Do Yogis believe in God(s)?

Simple answer: Some do. Some don’t. Complex answer: Hinduism is a massive religion that has developed over several millennia, and it has many sects and deities with various avatars, vehicles, etc. etc. with many volumes of philosophy, psychology, literature, mythology, doctrine, and more.

So, there’s a lot of variety within it and, sometimes, apparent contradiction. For example, there are Hindus who believe in the Trimurti (Brahma, Vishnu, Shiva), with representations among  some 2 million other deities. World renown yogis like BKS Iyengar and K Pattabhi Jois, for example, made their rituals in accordance with Vishnu and Shiva, respectively.

But there are also Hindu atheists who, while not exactly rejecting Brahman (the unchanging reality, not the God), reject the Vedas as well as the idea of a personal (and personified) God.

Some Yogis ascribe to the idea that everything is either Purusha or Prakriti (Samkhya school of yoga philosophy). Other sages point out that it isn’t an either or thing at all, it’s just one thing… Except they wouldn’t say it like that…they would just say it’s “not two things” and say nothing else. This is known as Advaita (Vedanta school) which literally means “not two”.

Anyway, both of these reject the idea of a single deity who created the world.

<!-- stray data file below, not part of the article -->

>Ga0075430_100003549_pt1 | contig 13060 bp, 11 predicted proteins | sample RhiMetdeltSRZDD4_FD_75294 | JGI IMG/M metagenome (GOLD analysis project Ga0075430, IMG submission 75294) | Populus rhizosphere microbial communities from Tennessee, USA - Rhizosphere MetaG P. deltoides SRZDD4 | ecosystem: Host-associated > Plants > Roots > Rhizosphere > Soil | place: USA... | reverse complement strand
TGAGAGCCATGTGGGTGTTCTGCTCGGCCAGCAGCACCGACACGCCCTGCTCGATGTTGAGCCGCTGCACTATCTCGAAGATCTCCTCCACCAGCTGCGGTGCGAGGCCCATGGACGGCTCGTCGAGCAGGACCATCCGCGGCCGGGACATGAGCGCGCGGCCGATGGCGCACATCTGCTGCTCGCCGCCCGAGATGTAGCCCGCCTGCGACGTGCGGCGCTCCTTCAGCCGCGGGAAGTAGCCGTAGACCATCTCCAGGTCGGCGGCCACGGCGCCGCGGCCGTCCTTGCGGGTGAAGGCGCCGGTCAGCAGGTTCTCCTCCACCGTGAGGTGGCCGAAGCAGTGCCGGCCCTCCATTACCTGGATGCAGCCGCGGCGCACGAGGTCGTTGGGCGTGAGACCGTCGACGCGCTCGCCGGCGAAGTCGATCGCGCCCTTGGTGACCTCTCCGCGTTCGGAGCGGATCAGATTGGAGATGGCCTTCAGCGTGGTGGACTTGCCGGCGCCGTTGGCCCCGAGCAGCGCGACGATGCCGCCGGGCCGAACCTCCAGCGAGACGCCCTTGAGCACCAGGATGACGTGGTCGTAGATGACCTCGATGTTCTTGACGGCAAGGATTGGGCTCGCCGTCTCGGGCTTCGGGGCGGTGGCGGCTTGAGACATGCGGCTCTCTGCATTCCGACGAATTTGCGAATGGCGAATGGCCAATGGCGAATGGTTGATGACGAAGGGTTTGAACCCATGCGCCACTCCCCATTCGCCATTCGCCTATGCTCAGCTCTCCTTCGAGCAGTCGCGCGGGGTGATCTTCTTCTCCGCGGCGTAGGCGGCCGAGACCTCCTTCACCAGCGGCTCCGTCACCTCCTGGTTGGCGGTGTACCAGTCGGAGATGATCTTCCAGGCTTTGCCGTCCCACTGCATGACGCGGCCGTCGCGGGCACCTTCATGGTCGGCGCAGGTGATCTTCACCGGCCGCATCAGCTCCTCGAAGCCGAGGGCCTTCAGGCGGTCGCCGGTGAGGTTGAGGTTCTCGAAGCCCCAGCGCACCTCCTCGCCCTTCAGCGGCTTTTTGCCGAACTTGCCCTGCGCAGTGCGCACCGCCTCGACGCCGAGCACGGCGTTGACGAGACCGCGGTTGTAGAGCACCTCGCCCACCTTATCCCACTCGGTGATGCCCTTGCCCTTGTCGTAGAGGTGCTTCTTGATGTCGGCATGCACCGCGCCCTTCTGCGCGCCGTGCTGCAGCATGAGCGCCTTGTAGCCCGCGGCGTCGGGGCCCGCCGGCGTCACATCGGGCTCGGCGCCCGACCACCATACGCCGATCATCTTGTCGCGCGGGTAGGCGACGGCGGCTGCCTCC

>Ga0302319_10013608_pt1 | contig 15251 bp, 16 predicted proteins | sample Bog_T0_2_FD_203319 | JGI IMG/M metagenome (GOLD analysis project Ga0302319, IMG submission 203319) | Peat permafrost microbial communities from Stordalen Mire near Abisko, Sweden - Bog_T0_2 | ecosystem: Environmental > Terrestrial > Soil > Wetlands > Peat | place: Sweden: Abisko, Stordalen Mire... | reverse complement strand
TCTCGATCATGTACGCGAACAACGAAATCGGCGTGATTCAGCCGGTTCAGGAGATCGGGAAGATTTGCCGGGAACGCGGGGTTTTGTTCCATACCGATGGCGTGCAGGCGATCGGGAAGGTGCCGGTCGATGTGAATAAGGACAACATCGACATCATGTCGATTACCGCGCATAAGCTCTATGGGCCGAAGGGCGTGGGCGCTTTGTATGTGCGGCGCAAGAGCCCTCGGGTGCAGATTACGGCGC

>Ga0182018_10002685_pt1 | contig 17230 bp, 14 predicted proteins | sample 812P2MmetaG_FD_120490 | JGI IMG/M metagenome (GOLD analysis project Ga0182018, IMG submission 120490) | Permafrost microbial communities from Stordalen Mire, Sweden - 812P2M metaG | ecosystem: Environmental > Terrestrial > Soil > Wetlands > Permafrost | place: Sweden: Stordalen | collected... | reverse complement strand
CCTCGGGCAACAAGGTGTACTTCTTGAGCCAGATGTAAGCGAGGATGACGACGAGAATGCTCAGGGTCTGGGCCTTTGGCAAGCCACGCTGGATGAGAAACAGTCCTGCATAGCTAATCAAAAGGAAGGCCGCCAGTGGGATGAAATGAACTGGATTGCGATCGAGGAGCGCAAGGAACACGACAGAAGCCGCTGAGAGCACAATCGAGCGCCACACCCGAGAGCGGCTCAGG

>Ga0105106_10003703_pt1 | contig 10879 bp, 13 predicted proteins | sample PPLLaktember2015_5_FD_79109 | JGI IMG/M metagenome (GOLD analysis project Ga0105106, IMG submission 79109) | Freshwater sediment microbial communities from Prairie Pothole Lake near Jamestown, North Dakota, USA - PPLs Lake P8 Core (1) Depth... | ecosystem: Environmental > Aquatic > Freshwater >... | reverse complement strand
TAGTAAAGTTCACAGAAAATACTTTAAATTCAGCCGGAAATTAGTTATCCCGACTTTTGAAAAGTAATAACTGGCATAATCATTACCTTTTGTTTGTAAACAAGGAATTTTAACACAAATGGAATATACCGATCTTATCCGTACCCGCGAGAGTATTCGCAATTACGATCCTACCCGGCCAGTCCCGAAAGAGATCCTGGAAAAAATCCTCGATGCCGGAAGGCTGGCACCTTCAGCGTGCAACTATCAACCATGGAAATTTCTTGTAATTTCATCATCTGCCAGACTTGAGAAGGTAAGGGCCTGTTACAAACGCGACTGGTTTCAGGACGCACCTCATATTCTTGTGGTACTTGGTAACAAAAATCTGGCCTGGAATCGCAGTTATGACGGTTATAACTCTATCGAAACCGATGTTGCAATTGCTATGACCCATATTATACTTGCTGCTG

It’s best not to look at yoga as a theistic religion. Much of Hinduism is definitely theistic… You can pray to Ganesha and he’ll solve your problems, for example. But it’s better to understand yoga as a philosophy and mind-science. Yes, it comes out of Hindusim, but so does Buddhism… And that’s definitely nontheist. …or, at least it’s supposed to be. It seems that, over time, some sects of Buddhism (I’m looking at you Mahayana) began to worship the Buddha as a representation of omnipresence.

The Aghori Sadhus are interesting (for many reasons!) in that they believe in Shiva but also embrace Advaita. It’s a little confusing, but the idea is that if Shiva is perfect and in control of everything (all causes and effects) then to deny anything is to deny Shiva. But you can’t deny the omniscience and omnipotence of the Supreme Being! So, for them, everything is Divine and there is nothing that isn’t. (If that sounds a little like Tantra philosophy, the similarities are there, including transcending social taboos etc.) but the Aghori take part in rituals and customs that involve things that most of us avoid, like hanging around the cremation Ghats, smearing ash on themselves, and eating their food out of (human) skull bowls. For them, this is a way of destroying the stuff (shame, hatred, greed, etc) that attach their soul like a noose, bonding them in a cycle of reincarnation, until they achieve liberation.

Like I said, it’s complex.

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